observed, that pursuant to his notice, he rose to move for leave to bring in a bill to remove certain doubts, supposed to exist, as to the right of Magistrates, to Visit Common or County Gaols, under the act of the 31st of the present reign. Whether it was thought by some, that such a power should exist in the magistracy—whether it was thought, by others, that such power should not exist, or whether it should exist in some cases, and not in others—all, he should suppose, would agree as to the propriety of having the law on the subject clear and explicit, and no longer capable of doubtful or forced interpretation. As the object of his motion was to settle the question, he could not expect any opposition. Certainly, the bill which he should feel it his duty to introduce, would give to the magistracy of the county the right to visit common gaols. But if the gentlemen opposite did not wish to afford that right, or to limit its exercise in certain cases, it would be open to them in the committee to submit enactments to those purposes. That doubts now existed on the subject was undeniable, and his great object was to put an end to them. The House had in its recollection, that during the last session, he had submitted a motion to its consideration, relative to the refusal given to the magistrates of Berkshire, who wished to visit the county gaol.* That motion having been refused, he had preferred an indictment against the gaoler of Reading. The verdict of a jury had since acquitted him. With respect to that verdict, having himself attended most minutely to the trial, he must say, that if the charge of the judge who presided did not actually direct, it bore so strong to the one side as to lead to that verdict. He felt that he would not have discharged his duty to the country, if he had not complained of what fully and solemnly struck him as the partiality of the judge—not a personal partiality, but a marked partiality to one side of the question. This impression of his conduct, he felt at the time—he felt it the stronger the more he considered it, as being demonstrated in the whole of the* See Vol. 36, p. 1025.1144 summing up. Though it was a question, on each side of which, it appeared to him a grout deal might be advanced—though it was a subject the most removed from any very decisive opinion, yet it was remarkable, that the learned judge who tried it, who confessedly had turned his attention to it, had consulted authorities, yet could not find any one argument, but what bore on the one side. He verily believed, that on any question where the government was the one party, and him—self the other, he should not stand a chance of a verdict. If he had mistaken, or mistated any thing, the gentlemen opposite were in possession of the documents, and might correct him. The whole appeared to him to hinge upon the statute of the 31st of the king, and upon a particular clause in that act, namely, the fifth clause. The act in question was intituled, "An Act for the better regulating Gaols and Places of Confinement," and the point to be considered was, did the act or did it not, refer to gaols? The preamble of the act was stated in words which were very equivocal, but it must be a forced construction upon them to suppose, that it was not meant to refer to gaols as well as to other places of confinement. The four first clauses were solely confined to houses of correction and penitentiary houses. The fifth clause referred to the gaoler's fees, and expressly spoke of sheriff's officers. The eleventh clause manifestly and clearly referred to the common gaols and to the sheriff's gaols. The eighth clause directed the keepers of common gaols, and also the governors and keepers of common penitentiary houses, to make returns on the first day of every assize, which returns were to be signed by the visiting magistrates appointed in the manner thereinbefore mentioned. He should like, then, to know, by what act of parliament gaolers had a right to prevent the visiting magistrates from entering the common gaols, when it was a duty incumbent upon them at certain times so to do? To explain this, he supposed he should be referred to the 24th of George 2nd, and to the 19th of the king, c. 74. The act of 1791 was passed upon contemporaneous usage, and grounded on the practice of all similar occasions. At the late trial, a portmanteau had been produced stuffed with warrants (which certainly had a good stage effect), from the year 1660 down to 1817. The lieutenant of the tower was called upon to bring them forward, and it 1145 was true that all of them directed, that the persons committed should be kept in safe and close custody. He was perfectly ready to admit, that the secretary of state always committed to safe and close custody. The reason for this was, that it was the duty of the gaoler to keep the person safe and close, and no fault could be found with the mittimus for directing him to do so. What then was gained by producing any number of warrants? It was not the meaning of the warrants that the persons should be kept in solitary confinement. He would not state this upon the simple authority of the English language, but he would cite lord chief justice Coke upon the subject. The words were sub salva et arcta custodia, and this was translated, safe and close. A person might be in salva custodia while within the rules of the King's—bench prison, and might be in arcta custodia, when within the walls of that prison, though perfectly free to communicate with whom he pleased. In the State Trials in the time of king William, in the case of Cooke and others charged with high treason, application had been made by the friends of the parties for access to them when in gaol. That application had been complied with, and their friends had been al—owed access to them under certain restrictions. He (lord F.) had made inquiry as to the practice upon former occasions, and had found that since the year 1791, it had been the practice of magistrates to visit the prisons, and that no instructions of the same nature with those recently given had been delivered upon former occasions. The act of king William, which allowed the benefit of counsel to persons charged with high treason, had also provided free access for the counsel to the prisoners; and by a subsequent act of parliament magistrates had also been allowed to visit the prisons. Upon the recent trial the court had only said that the case was—attended with doubts, as to one of the rights of the magistrates in the visiting of prisons. Upon a former occasion much had been said as to the prerogative of the Crown and of the gaols being the king's, which did not seem to him to bear upon the point. The act of the 31st of the king was the first of a series of acts, when the gaols began to be more attended to than they formerly had been; and should the magistrates be prevented from visiting the gaols, things would fall back to their former state. The noble lord concluded 1146 with moving, "That leave be given to bring in a bill for removing Doubts whether Magistrates may visit Common or County Gaols, not being Houses of Correction."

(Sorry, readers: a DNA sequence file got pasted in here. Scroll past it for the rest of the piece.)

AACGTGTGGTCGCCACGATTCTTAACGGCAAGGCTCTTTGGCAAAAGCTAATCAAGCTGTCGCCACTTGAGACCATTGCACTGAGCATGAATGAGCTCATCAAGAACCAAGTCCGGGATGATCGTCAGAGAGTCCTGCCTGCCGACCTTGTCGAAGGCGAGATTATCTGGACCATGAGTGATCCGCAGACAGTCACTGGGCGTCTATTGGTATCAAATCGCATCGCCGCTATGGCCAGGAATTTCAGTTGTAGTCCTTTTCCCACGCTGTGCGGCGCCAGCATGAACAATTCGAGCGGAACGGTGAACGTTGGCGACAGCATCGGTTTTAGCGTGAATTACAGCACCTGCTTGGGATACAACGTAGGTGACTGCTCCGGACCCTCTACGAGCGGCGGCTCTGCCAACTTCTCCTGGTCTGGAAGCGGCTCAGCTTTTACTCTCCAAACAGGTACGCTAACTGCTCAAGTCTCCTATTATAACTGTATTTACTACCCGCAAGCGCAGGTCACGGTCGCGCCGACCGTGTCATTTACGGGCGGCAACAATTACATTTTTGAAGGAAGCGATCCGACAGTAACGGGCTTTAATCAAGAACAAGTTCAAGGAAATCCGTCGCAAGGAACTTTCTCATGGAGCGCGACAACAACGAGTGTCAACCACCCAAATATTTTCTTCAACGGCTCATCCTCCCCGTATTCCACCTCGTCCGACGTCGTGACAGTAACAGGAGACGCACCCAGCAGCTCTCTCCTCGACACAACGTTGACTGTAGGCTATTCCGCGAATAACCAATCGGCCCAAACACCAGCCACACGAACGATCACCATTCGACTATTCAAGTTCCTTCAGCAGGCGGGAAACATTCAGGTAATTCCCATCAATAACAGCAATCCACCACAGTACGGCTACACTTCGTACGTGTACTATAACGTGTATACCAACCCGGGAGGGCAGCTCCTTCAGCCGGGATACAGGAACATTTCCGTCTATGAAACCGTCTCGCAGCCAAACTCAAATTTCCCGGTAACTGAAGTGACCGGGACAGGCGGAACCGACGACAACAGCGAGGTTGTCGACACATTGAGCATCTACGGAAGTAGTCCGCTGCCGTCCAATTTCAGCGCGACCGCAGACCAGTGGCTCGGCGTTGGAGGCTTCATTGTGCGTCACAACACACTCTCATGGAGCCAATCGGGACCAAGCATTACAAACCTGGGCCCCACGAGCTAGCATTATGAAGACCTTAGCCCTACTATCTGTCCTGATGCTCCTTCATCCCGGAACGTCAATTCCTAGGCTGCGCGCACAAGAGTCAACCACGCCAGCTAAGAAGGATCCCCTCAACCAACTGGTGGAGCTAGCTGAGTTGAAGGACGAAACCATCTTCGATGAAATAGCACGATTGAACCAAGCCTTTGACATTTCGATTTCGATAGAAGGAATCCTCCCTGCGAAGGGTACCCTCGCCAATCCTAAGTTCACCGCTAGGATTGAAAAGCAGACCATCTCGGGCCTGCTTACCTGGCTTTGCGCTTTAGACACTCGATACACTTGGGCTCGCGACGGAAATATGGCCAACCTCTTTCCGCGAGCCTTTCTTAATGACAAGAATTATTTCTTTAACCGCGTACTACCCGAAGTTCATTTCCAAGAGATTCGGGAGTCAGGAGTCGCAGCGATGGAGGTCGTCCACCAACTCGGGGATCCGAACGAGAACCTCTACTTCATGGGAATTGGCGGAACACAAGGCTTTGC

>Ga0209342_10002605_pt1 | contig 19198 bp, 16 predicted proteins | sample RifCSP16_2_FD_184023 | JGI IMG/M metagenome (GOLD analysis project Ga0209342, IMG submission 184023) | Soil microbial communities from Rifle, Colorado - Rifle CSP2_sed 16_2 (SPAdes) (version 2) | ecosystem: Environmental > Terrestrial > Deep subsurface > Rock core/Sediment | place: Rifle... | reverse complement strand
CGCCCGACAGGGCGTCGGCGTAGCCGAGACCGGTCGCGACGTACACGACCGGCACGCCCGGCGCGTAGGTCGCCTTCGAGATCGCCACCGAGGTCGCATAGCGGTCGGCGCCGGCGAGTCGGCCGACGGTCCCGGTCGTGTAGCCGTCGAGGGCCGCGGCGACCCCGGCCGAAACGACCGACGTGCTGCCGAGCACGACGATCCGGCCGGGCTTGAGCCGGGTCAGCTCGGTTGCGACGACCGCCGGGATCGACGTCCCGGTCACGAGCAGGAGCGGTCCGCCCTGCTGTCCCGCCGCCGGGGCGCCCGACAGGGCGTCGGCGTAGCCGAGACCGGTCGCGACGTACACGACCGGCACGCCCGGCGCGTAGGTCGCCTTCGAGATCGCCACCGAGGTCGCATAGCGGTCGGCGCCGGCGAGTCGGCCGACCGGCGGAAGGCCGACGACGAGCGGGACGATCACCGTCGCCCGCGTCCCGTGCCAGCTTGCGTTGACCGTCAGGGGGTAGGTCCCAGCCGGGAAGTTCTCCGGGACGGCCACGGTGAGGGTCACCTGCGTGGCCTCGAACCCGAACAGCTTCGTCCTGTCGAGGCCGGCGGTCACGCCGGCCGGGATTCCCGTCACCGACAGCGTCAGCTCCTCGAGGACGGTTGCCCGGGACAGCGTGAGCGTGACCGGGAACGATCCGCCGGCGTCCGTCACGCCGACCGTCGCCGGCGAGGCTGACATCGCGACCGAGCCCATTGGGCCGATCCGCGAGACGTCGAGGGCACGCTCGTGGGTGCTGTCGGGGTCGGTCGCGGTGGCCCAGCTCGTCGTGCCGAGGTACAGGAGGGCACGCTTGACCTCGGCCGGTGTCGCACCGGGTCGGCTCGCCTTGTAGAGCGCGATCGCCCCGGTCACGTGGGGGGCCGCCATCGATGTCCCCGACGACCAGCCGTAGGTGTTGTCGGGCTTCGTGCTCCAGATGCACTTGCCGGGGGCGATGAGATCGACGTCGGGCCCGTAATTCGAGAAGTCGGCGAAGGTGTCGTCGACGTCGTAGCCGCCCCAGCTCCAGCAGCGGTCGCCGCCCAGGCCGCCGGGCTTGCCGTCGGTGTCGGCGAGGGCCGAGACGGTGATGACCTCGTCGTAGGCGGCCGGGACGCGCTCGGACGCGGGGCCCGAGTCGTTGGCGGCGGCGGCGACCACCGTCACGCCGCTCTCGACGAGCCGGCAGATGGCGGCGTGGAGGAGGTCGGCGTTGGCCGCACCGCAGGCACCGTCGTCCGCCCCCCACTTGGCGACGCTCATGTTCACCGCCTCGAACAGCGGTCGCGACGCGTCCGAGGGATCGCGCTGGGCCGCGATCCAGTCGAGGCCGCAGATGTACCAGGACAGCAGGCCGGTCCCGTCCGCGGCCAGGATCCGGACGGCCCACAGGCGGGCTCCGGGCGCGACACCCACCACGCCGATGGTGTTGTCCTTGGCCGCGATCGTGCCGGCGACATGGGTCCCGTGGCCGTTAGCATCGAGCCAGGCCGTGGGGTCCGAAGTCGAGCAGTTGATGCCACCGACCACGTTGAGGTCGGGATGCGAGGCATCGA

The Attorney General